New Law Requires Students to Learn CPR

TRENTON, NJ - Two new laws are going into effect this fall that will require New Jersey students, administrators and teachers to be more prepared to deal with potential cardiac emergencies.

Both laws will take affect Sept. 1.

The first law, signed by Lt. Gov. Kim Guadagno Wednesday, requires all graduating high school seniors to pass a CPR course as part of their high school curriculum. According to a release, the American Red Cross and other organizations will be working with public and private school districts across the state to implement the new requirement.

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According to a release, the Department of Education is working on regulations to implement the law, and New Jersey is one of only three states in the country to implement this law.

The second law is Janet's Law, which seeks to prepare schools in case of a sudden cardiac emergency. The law was enacted in memory of Janet Zilinski, an 11-year-old cheerleader from Warren who died in 2006 after she suffered cardiac arrest at her school.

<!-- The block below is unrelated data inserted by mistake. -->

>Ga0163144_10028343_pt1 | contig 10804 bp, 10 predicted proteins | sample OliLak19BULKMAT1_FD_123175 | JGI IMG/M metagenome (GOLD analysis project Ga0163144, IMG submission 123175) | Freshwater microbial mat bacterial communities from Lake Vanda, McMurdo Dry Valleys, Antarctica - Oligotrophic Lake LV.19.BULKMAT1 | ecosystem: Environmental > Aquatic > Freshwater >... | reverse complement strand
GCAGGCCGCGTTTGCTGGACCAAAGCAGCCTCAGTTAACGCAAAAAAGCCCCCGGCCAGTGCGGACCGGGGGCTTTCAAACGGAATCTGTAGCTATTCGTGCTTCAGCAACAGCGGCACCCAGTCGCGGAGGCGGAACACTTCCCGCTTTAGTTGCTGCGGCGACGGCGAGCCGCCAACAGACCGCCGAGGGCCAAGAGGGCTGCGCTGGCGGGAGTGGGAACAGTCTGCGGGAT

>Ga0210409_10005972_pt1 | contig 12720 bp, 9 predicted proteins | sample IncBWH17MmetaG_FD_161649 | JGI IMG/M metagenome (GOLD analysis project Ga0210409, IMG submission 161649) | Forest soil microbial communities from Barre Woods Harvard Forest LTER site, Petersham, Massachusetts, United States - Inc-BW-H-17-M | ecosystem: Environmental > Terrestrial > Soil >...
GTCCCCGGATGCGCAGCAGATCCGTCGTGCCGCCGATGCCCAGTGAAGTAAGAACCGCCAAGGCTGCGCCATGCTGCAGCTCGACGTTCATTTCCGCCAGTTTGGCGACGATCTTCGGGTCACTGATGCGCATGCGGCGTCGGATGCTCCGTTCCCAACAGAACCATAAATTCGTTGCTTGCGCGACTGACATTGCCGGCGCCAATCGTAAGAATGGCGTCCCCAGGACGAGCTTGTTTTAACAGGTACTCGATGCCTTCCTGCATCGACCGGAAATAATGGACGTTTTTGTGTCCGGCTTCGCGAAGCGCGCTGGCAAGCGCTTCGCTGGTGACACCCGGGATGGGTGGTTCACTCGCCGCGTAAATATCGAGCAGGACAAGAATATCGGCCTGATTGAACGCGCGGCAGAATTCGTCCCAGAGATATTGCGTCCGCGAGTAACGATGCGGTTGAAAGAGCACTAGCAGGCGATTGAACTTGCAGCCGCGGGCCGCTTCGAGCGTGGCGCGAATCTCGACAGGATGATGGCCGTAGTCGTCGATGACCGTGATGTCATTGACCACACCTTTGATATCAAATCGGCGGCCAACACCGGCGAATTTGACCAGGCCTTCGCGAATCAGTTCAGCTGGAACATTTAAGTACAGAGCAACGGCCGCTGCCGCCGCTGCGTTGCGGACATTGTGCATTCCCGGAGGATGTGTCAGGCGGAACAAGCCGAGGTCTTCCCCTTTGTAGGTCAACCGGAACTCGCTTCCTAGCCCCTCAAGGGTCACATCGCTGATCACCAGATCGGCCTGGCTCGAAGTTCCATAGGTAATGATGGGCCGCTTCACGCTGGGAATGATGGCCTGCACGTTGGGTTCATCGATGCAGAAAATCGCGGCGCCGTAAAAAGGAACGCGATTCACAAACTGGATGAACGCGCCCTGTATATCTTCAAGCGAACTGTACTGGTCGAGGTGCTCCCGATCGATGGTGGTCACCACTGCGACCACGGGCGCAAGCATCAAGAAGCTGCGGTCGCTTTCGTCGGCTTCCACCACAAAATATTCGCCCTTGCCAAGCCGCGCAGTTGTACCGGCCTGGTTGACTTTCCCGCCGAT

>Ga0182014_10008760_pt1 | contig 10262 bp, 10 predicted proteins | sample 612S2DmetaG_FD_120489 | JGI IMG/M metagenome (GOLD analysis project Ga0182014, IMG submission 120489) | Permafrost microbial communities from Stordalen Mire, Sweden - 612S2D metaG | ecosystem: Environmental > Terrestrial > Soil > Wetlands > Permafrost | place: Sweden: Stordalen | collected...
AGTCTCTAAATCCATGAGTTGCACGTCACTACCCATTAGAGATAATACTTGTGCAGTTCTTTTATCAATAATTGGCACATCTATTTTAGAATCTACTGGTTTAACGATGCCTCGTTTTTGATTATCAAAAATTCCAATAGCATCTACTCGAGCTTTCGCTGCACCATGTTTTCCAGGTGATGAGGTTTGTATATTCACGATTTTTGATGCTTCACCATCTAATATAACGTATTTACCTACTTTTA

The law requires that all school districts have an automatic external defibrillator on site, have at least five school employees certified in CPR/AED, have an emergency plan for a sudden cardiac event, have an AED in an accessible unlocked location; have signs directing people in the school to the AED, and have EMTs or other first responders at all events if trained employees are not available.

Janet's Law was signed into law in 2012, but schools were not required to be in compliance until Sept. 1. The American Red Cross, the release said, has been working with school districts to offer a solution that includes specific training in CPR and AED usage for coaches, instructors and administrators.

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